Multi-Cluster Service Discovery in Kubernetes and Service Mesh
In this blog series, we will dig into specific challenge areas for multi-cluster Kubernetes and service mesh architecture, considerations and approaches in solving them. For our first post, we’ll focus on service discovery and how we need to approach it for multi-cluster environments.
What is Service Discovery
Service discovery is the backbone of distributed systems and microservices architecture to understand what services exist in an environment so they can be connected to each other. This is important because these services are dynamic, unlike traditional software which had static network locations tied to physical hardware. Microservices are constantly changing; being updated, scaled up and down, redeployed and the services need a way to “discover and connect” with each other at all times.
This is true for Kubernetes environments with application pods being deployed and redeployed to different nodes across a cluster. Kubernetes has a built-in service discovery mechanism called “Kubernetes Services” that enables clients to talk to a Virtual IP and get correctly routed at run time to a pod selected by that service. In this model, the backing services could be coming and going, but the client just talks to the cluster virtual IP for that service. Service mesh takes this a step further and leverages this service discovery to build more sophisticated health checking, request-level load balancing, and fallback policies. Outside of Kubernetes, one may use Zookeeper, Consul, or Netflix OSS Eureka to provide a backing registry on which to build service discovery. However, what happens when you try to discover services in different clusters, or more importantly, different networks?
Challenges of Service Discovery Across Networks
Things start to get more complicated as you think about how to architect service discovery to work across clusters or networks. How does a service in one network find services in another network? Is there a single, global service registry? Do we replicate services between boundaries? Do we try to share a single network space across everything?
There needs to be an intelligent way to expose the services and be able to locate the service across N number of different clusters in order to facilitate the necessary connection and do so in a way that’s trusted by both ends of the connection.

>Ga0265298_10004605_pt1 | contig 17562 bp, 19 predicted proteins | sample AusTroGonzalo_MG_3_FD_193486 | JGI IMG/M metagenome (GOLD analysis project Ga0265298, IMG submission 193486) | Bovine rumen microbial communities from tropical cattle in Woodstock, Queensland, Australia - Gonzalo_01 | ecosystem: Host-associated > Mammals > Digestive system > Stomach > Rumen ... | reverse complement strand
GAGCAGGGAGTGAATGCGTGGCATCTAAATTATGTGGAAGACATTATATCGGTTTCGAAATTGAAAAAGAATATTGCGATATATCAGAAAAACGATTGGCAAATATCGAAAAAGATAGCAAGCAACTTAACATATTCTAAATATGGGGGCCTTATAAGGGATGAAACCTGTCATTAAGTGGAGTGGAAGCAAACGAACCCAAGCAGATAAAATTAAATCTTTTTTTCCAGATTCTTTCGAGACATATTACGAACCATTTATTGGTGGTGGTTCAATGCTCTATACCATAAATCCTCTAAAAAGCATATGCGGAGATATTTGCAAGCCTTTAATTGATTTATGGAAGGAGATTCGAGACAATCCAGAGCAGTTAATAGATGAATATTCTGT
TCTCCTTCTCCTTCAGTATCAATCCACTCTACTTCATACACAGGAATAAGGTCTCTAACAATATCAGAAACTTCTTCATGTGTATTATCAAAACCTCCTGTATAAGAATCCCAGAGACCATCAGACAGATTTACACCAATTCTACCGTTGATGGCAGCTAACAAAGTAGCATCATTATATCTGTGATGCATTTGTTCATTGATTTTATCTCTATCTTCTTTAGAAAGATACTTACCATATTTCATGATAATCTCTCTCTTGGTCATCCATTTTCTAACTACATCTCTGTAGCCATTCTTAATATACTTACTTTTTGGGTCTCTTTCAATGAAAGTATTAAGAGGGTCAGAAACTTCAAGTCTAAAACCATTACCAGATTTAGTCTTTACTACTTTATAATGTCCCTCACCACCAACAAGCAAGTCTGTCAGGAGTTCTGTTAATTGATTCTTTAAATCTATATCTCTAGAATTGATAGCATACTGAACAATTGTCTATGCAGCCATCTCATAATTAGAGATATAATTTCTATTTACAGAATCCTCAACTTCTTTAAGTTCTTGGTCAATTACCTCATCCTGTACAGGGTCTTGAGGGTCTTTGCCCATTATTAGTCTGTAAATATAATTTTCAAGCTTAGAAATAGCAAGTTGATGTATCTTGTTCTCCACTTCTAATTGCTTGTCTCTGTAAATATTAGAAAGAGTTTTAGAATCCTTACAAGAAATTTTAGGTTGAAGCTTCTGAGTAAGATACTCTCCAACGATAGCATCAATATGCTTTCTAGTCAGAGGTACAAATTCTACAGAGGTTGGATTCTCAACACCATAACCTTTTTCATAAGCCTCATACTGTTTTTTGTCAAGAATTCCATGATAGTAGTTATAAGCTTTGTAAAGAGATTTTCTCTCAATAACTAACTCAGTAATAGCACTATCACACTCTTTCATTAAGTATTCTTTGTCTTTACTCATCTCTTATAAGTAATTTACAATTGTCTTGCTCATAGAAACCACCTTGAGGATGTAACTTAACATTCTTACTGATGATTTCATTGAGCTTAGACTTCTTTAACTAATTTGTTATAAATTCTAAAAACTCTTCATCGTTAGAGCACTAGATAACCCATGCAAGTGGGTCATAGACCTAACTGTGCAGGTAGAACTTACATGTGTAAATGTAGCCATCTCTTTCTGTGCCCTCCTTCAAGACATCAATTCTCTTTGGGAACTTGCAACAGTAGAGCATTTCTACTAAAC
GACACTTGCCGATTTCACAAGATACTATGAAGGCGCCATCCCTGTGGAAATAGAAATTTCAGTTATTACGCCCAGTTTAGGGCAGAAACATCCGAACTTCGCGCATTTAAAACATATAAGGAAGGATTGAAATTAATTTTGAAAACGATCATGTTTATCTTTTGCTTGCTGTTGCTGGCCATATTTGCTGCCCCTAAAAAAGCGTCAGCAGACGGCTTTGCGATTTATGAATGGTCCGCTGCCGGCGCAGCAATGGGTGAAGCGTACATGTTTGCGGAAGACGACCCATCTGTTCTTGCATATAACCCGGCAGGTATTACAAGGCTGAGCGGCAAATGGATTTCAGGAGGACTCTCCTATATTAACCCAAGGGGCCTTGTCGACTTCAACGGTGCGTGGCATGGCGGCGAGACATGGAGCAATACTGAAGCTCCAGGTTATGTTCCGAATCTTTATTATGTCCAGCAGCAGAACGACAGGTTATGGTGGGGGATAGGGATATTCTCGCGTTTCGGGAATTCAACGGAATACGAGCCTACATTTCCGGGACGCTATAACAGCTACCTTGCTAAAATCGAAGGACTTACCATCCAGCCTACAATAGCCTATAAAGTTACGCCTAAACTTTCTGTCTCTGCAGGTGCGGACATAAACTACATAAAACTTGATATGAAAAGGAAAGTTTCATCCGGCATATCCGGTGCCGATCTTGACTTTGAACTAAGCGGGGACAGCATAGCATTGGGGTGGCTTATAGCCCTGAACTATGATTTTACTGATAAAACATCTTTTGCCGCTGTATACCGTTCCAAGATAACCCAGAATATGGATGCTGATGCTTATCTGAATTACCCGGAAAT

Specific challenges that arise for multi-cluster patterns:
- Service to service relationships: traversing across boundaries
- Traffic policies: manually applied per cluster vs. global
- Fault domains: trust and tolerance
- Topology changes
Service Mesh Hub for multi-network service discovery
A service mesh enables service-to-service communication and typically plugs in with a service discovery mechanism for a specific cluster or network. But it doesn’t automatically solve the multi-network problem. A service mesh can route to services outside of its network but how does it know which services exist, and to where to route them?
That’s where Service Mesh Hub, an open-source service-mesh management plane, helps.
Service Mesh Hub can register clusters (and non Kubernetes workloads) and build a global registry across networks. It can then orchestrate each mesh (potentially deployed 1:1 with a cluster or network) by updating it with vital cross-network service discovery information. For example, with Istio, a very popular service mesh implementation built on Envoy Proxy, Service Mesh Hub can discover which services run on what clusters and build that information for each Istio control plane (istiod) by creating ServiceEntry resources that point to services in other clusters. That gives a single Istio mesh awareness of services running in other clusters. Service Mesh Hub can do this for all of the Istio control planes across multiple networks and create the illusion of a “VirtualMesh” where all of the meshes are working on concert together to provide routing and service discovery across any networks.
With this automated service-discovery across multiple networks and clusters, Service Mesh Hub can be used to build things like global priority failover, multi-cluster traffic routing policies, and access control. In Service Mesh Hub, this is done with the following:
- Operators register their clusters/meshes with Service Mesh Hub
- Service Mesh Hub begins service discovery and builds a master index of services running in which clusters/networks
- Service Mesh Hub automates building of the service-discovery entry on each mesh control plane (ie, through replicating Kubernetes Services or mesh-specific resources like ServiceEntry in Istio)
- Services within a single mesh can use this information locally to route to services outside of its network
- Users can build failover, routing, and access control policies on top of this service-discovery model
Service Mesh Hub was updated and open sourced in May and has recently started community meetings to expand the conversation around service mesh. We invite you to check out the project and join the community. Solo.io also offers enterprise support for Istio service mesh for those looking to operationalize service mesh environments, request a meeting to learn more here.